Arrow Films' recent release, Marco Ferreri's 1973 extremely dark comedy La Grande Bouffe, is unlikely to leave spectators indifferent - for better or for worse. Upon release, the film divided the public, who either hailed it as a masterwork of cutting social and political satire, or condemned it, as Roger Erbert caustically put it, as as a nihilistic 'chronicle of gluttony and self-hate'.
Four bourgeois men, airline pilot Marcello (Mastroianni), chef Ugo (Tognazzi), TV executive Michel (Piccoli) and judge Philippe (Noiret) take up residence in an isolated mansion to enjoy lavish meals and female company (in the form of three prostitutes and a primary school teacher). The purpose of the debauched feast soon becomes clear: the four protagonists plan to commit suicide by eating themselves to death.
Similar in tone to Luis Buñuel's 'ensemble' films (chiefly The Exterminating Angel and The Discreet Charm of the Bourgeoisie), and presenting some similarities to Pier Paolo Pasolini's work (Ferreri himself had already appeared in Pasolini's Pigsty), La Grande Bouffe can be a bit of an endurance test for some viewers, as things get more and more decadent, outrageous (or simply disgusting) as the men's voracious appetite spirals out of control. Ferreri's long, observant takes, and the film's earthy colours also add to the effect. Luckily, the charm of the stellar cast and the underlying absurdist joviality soften the blow a little, without detracting from the harsh comment on the over-indulgence of consumerist culture.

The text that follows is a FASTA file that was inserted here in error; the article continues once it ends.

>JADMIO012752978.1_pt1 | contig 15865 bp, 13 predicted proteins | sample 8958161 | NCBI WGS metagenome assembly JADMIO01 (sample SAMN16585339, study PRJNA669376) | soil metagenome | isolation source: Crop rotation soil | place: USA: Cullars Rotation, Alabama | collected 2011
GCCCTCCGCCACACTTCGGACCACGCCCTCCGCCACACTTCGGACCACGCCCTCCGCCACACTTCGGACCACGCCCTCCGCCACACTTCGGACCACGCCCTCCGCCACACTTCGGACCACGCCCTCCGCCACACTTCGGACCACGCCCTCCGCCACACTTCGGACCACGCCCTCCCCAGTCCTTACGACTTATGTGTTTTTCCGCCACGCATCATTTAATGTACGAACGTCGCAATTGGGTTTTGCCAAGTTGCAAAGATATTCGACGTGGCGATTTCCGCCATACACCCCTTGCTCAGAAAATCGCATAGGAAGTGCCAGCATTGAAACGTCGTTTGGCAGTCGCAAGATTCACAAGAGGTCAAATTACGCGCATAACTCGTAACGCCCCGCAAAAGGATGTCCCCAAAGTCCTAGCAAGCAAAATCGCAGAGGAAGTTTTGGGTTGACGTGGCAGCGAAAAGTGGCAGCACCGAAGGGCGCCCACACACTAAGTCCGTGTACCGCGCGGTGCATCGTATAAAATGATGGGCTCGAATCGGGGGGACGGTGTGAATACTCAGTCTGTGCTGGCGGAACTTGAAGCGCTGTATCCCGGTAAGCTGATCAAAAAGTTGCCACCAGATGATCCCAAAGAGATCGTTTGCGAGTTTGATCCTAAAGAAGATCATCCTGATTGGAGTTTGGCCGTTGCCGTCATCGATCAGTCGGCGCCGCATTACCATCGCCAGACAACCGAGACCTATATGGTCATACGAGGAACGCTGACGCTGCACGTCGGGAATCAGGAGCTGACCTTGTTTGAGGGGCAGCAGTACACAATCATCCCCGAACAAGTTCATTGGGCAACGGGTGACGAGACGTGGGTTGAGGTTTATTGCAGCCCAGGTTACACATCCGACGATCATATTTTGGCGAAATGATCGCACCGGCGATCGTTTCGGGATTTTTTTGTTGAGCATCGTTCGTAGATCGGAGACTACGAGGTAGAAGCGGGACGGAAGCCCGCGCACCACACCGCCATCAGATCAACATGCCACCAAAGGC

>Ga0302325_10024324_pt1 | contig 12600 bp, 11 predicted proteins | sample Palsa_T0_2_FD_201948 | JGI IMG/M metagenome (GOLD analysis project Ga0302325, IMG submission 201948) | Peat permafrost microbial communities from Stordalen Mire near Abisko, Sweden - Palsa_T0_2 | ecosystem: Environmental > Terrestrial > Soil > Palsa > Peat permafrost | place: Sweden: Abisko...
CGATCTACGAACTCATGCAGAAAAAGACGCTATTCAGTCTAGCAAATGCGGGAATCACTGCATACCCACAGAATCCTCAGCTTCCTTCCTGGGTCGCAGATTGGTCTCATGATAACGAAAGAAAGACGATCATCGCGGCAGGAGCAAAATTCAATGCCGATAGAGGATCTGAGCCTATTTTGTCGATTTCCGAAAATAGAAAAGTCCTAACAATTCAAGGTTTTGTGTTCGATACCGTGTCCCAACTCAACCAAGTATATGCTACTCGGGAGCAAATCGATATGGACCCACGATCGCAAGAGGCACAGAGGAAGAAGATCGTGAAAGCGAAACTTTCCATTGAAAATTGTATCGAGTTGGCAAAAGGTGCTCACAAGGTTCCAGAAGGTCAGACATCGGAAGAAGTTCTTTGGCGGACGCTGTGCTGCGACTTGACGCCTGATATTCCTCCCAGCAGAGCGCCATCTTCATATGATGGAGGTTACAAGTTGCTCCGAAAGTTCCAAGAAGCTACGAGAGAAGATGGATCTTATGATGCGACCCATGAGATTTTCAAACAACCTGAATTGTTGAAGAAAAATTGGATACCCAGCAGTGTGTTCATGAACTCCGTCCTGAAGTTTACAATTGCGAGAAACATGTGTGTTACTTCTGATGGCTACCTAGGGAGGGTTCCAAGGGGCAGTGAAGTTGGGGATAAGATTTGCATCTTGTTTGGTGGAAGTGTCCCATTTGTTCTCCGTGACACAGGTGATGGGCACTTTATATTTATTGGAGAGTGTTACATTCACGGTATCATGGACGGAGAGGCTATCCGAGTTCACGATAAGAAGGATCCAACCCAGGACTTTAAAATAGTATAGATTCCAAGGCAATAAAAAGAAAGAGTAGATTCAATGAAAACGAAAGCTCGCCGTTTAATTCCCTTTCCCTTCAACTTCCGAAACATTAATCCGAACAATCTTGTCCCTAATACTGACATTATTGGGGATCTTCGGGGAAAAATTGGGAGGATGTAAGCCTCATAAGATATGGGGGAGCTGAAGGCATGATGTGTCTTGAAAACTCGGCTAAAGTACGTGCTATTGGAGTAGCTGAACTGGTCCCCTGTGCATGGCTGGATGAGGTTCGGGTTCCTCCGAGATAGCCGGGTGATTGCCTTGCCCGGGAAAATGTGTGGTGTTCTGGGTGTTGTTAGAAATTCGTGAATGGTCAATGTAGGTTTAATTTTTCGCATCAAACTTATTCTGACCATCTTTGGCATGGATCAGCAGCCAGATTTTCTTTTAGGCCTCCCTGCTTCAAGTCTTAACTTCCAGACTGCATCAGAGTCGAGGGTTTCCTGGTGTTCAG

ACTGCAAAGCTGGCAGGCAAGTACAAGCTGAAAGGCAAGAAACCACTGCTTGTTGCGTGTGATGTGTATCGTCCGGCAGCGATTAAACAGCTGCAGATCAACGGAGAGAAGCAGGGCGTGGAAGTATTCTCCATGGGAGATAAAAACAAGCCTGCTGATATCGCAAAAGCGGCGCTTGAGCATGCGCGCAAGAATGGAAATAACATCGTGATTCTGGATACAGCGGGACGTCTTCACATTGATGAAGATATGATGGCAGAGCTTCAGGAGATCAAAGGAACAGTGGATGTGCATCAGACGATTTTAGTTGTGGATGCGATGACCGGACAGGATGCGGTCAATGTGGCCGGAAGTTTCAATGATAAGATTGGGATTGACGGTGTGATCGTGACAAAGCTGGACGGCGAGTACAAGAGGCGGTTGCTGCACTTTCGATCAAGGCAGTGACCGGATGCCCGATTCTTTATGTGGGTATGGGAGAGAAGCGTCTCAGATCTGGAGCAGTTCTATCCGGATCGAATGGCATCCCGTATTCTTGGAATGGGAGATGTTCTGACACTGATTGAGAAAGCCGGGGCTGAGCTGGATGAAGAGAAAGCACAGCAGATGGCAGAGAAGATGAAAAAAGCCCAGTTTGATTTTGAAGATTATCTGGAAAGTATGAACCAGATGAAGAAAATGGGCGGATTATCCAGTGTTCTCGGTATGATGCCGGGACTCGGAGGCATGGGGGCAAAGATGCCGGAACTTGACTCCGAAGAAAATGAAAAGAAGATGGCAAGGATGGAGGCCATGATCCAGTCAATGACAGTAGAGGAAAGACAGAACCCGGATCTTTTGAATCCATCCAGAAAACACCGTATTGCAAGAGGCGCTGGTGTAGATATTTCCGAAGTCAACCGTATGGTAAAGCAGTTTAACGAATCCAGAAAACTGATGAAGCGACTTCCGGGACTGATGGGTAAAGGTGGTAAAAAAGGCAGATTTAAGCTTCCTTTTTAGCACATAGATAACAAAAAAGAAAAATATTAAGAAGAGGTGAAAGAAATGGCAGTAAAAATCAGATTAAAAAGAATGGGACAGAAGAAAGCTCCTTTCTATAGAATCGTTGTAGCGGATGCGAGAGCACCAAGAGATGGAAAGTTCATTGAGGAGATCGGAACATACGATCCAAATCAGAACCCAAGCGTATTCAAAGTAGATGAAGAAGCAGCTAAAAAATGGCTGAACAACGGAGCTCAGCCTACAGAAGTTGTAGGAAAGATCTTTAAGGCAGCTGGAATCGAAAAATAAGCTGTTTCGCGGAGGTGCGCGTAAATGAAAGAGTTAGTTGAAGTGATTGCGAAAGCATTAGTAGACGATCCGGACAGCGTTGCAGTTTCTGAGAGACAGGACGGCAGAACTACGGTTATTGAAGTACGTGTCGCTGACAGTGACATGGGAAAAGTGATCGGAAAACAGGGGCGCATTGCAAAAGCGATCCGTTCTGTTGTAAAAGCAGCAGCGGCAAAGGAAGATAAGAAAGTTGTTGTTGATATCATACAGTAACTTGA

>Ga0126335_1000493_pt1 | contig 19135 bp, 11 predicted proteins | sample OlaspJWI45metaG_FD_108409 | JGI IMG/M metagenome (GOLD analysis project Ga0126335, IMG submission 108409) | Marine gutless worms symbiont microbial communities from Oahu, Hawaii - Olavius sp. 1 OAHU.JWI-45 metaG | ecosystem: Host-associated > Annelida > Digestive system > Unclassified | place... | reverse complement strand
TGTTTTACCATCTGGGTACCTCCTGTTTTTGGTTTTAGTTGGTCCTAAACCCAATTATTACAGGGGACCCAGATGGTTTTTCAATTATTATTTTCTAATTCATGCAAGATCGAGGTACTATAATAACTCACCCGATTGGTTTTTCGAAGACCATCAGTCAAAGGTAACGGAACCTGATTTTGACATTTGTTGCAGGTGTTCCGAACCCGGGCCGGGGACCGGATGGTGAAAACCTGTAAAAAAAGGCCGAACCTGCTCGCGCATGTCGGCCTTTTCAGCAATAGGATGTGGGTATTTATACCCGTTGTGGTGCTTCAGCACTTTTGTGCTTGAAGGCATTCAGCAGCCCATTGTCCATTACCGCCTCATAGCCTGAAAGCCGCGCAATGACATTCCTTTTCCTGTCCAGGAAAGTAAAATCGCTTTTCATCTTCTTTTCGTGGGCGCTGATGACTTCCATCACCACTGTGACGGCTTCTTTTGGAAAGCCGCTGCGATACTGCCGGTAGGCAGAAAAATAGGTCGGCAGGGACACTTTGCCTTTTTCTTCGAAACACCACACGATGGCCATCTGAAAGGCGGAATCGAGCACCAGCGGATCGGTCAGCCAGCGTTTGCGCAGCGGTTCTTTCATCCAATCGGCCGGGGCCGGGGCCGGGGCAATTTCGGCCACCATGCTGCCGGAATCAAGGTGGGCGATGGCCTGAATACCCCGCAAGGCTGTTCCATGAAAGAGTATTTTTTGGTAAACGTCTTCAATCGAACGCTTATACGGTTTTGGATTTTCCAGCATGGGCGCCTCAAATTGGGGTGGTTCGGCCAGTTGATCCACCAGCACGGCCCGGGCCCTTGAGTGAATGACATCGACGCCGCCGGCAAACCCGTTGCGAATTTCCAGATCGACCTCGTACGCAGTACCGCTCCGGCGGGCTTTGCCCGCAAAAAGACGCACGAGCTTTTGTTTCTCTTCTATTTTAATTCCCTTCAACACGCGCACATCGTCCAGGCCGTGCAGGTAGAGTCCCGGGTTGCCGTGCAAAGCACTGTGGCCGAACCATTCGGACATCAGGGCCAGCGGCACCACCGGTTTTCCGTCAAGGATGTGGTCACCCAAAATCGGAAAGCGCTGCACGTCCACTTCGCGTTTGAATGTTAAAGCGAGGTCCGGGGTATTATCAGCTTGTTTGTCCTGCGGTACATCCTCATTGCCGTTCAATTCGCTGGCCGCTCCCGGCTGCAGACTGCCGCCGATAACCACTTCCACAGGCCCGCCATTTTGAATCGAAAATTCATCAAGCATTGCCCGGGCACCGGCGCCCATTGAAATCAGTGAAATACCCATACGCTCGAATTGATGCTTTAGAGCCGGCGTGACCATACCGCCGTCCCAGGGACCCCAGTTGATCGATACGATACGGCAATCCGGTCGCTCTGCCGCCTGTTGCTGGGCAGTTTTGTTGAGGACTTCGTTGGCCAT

Arrow's transfer is crisp and the DVD comes with an array of extras, including behing the scene footage and interviews with the director and the main actors. Here's hoping for more Ferreri's work to receive similar treatment.
La Grande Bouffe is out now on DVD and Blu-Ray.